"Robbie stunned us all with his stage one win after most people had written him off. His guts and determination to keep riding despite his injuries was inspirational and I'm sure he'll be back in 2008 to fight for the green jersey. Brett Lancaster also demonstrated the Aussie spirit battling through as long as he could with illness and injury.
"We sometimes forget when we witness the feats of courage of these supermen that they aren't made of steel - it just seems like it - and we hope to see them all back on their bikes again soon.
"Now it's up to Cadel and Simon to fly the flag and we wish them the best of luck."
Former ONCE and Festina professional, Stephen Hodge, who lives in Rogers' home town of Canberra, said, "I was certainly saddened by the terrible day we had in the Alps last night. We were justifiably ready to start looking for Mick to take on his announced role as one of the major figures in this year’s Tour de France, Stuart has been playing a key role so far in the Tour and would have been a major factor in any success enjoyed by the CSC team, and Robbie was in stunning form that we saw in Stage 1.
"Poor old Stuey has ended up in a serious condition following what must have been a very hard fall into a post or pole, and I hope he makes a full recovery so he can pick his kids up to play, and mark some more races with his class. I think Michael will be very sore too for a while, but he will need to get back to his best form so he can notch up a few achievements before the next Tour and get his confidence for the big goals. Robbie will be back on top before we know it."
But it wasn't all bad for the Aussies in stage 8. Hodge pointed to a great ride from Simon Gerrans. "He finished well up on the stage, and must be playing a very valuable role for his leader Christophe Moreau on Ag2r. Cadel is quietly going about his business in this Tour, and without wanting to pre-empt anything, if anyone can do something this year, it will be him."
Pushing for reform
By Shane Stokes and Brecht Decaluwé
T-Mobile's Bob Stapleton has been one of the most outspoken managers in the business about the need to eliminate drug use in the peloton, and has been greatly motivated by Linus Gerdemann's stage win and spell in the yellow jersey. Cyclingnews' Shane Stokes spoke to the Californian at length before the start of the Tour, while Brecht Decaluwé caught up with him after Gerdemann's success.
Whatever happens during the rest of the race, Linus Gerdemann's victory in Le Grand-Bornand was an important moment for cycling and the 2007 Tour de France. At the end of last season sweeping changes were made to the structure and lineup of the T-Mobile team, with a revised team roster, new look management, a considerably reinforced code of ethics and strict, innovative internal testing all being introduced.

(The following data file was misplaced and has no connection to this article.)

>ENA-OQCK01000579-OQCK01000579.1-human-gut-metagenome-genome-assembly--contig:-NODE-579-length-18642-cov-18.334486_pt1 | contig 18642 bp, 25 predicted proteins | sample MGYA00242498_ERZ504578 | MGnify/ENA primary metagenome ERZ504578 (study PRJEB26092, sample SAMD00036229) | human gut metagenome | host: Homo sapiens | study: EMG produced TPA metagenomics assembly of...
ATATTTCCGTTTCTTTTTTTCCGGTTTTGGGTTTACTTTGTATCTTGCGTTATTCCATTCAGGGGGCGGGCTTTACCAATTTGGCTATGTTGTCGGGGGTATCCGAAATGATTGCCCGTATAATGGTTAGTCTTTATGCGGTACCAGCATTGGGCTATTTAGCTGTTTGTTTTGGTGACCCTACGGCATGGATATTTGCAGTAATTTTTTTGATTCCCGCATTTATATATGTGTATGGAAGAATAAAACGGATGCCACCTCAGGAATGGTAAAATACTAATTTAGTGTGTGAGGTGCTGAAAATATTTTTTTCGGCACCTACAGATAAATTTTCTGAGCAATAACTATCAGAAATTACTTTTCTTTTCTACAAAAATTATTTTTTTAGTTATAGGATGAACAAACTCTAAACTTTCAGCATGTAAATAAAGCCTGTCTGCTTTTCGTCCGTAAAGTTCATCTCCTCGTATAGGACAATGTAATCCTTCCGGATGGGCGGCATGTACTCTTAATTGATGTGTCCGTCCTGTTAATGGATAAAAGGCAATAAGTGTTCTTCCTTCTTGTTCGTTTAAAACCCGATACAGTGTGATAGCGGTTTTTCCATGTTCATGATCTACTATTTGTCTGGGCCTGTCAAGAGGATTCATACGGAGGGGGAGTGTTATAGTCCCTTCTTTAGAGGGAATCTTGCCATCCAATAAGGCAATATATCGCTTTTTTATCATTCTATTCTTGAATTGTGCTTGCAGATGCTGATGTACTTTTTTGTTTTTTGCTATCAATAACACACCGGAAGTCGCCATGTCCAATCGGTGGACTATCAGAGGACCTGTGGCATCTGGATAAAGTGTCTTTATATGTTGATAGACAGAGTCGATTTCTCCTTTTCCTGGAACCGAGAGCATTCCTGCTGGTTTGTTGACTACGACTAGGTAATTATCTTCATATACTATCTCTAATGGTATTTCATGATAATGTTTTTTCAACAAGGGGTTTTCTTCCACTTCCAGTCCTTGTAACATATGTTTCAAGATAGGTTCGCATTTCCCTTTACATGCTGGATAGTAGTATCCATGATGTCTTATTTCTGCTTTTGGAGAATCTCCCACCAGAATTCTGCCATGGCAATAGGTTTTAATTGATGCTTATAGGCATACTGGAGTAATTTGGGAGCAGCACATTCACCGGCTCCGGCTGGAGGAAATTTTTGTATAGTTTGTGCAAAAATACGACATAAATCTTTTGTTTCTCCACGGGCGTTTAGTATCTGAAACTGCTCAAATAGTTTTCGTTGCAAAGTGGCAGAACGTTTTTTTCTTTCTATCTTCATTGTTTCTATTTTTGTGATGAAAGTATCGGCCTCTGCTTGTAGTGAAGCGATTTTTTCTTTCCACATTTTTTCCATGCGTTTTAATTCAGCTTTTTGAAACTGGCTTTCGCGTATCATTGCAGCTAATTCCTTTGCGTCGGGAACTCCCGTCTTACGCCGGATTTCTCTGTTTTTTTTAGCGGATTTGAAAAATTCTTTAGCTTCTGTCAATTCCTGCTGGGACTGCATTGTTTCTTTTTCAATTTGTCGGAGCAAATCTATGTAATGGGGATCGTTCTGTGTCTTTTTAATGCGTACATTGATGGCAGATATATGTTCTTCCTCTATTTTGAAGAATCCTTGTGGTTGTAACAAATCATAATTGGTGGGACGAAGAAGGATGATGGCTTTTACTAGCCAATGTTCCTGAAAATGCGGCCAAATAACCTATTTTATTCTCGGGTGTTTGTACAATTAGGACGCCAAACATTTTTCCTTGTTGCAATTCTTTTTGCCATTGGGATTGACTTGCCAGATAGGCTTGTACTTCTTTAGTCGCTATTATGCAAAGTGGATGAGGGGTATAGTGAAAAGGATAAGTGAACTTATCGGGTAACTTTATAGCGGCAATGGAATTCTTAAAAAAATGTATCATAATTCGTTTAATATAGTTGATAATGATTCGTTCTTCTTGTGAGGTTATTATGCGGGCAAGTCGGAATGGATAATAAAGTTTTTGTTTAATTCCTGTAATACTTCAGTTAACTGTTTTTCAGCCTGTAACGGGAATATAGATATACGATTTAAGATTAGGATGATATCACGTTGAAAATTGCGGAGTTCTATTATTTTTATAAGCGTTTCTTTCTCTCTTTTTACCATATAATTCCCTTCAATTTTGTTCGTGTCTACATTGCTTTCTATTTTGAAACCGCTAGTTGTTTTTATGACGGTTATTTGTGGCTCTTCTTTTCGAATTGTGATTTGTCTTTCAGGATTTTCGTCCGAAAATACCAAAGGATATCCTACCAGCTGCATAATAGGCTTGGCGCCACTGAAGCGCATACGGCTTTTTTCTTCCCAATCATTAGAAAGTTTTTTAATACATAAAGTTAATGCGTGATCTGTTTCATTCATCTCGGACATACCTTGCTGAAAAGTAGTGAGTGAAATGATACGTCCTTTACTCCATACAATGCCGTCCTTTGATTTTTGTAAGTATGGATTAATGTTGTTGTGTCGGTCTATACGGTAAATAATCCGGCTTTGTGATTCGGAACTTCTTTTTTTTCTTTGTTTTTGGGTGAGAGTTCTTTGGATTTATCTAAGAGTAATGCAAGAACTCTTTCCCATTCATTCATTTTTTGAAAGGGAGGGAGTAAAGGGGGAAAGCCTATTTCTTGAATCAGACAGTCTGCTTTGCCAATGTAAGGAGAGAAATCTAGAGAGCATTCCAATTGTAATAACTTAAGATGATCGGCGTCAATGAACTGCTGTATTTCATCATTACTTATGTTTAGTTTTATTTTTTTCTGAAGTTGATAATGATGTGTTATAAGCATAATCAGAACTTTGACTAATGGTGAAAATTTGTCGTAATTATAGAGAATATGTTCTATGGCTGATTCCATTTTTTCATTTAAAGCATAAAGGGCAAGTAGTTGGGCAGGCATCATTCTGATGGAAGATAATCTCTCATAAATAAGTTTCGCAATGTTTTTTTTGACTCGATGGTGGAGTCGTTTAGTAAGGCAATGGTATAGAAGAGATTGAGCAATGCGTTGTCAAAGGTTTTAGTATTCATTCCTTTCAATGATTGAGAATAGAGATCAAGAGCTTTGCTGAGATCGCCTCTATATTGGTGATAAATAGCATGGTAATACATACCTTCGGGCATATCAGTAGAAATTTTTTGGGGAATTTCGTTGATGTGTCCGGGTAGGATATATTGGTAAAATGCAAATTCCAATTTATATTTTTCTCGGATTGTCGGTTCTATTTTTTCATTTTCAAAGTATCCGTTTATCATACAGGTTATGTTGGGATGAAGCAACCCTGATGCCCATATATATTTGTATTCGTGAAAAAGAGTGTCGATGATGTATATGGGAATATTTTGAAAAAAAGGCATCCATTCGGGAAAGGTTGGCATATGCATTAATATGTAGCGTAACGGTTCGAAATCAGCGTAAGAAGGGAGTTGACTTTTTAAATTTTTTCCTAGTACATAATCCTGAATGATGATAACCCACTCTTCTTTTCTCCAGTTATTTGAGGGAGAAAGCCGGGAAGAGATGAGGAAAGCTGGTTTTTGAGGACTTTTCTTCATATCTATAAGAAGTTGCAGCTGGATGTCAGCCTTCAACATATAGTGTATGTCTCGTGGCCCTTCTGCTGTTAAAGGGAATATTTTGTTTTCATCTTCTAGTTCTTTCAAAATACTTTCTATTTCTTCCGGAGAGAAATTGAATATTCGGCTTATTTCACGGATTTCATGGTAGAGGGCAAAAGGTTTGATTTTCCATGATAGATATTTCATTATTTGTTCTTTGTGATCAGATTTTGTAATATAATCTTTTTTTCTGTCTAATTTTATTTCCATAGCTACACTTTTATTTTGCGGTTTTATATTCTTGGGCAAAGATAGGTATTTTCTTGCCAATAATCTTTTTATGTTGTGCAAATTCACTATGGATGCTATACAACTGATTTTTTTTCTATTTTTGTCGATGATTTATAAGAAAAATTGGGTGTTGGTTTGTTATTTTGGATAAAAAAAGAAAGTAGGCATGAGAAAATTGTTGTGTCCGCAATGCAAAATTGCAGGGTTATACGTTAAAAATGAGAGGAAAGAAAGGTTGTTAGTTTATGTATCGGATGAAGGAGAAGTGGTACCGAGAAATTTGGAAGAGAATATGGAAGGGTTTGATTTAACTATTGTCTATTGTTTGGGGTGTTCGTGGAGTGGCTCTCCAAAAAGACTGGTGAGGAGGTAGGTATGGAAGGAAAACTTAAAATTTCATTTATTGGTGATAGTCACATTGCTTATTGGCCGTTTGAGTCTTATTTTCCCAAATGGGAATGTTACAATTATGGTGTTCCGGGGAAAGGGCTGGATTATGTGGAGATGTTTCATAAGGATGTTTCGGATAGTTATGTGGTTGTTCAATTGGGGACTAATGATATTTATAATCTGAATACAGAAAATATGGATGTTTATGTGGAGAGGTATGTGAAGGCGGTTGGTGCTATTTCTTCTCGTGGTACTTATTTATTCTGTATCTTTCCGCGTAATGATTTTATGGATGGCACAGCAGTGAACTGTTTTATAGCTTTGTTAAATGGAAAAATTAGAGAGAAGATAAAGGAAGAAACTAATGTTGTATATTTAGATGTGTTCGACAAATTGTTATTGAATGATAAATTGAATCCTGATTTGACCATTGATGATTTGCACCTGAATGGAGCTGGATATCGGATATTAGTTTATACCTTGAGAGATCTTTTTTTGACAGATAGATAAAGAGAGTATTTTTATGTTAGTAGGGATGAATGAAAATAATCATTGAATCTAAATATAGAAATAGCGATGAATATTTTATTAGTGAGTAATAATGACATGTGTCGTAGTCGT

In that light, Linus Gerdemann's success on stage seven would appear to be a big plus for the sport. One of the first things the 24 year old German rider said after the finish was that this represented a new start for cycling. He'd just scooped the stage victory, the maillot jaune, the white jersey and the most aggressive rider award thanks to his efforts during the day and, as David Millar pointed out, this was the sign of a cleaner generation coming through.
General manager Bob Stapleton has been behind many of the changes in the team. The 49 year old Californian is a highly successful businessman who began his relationship with the T-Mobile sponsor back in 2000 when it bought his communications company VoiceStream Wireless for $50 billion.
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Iván Gutiérrez goes day by day
By Gregor Brown in Tignes
Iván Gutiérrez of Caisse d'Epargne has helped his team leaders through the Tour de France's first set of mountain stages. The 28 year-old Spaniard played his part in stage eight to Le Grande-Bornand and then returned in stage nine to make sure teammates Valverde and Pereiro were well taken care of the next day to Tignes.
The relaxed Caisse d'Epargne rider explained that he is taking the Grand Tour day by day. "I feel calm. I think that Saturday I attacked too soon on the last climb and I made a mistake," the 2007 Tour Méditerranéen winner noted to Cyclingnews. Gutiérrez launched his artilleries on the Colombière pass but it was too soon and it allowed time for Gerdemann and De La Fuente to respond.
"It will be tranquil. I will fight for the classification," Gutiérrez explained his Tour plans. "I am here to work for the team and for us it is important that the team doesn't work too much through Alps. We remain calm because we are good."
The team had three leaders heading into the Tour de France with Alejandro Valverde, Vladimir Karpets and Oscar Pereiro but after Sunday's run it looks like the two Spaniards will lead the Caisse's push for the podium in Paris. Gutiérrez has his freedom but underlined the solid group dynamics.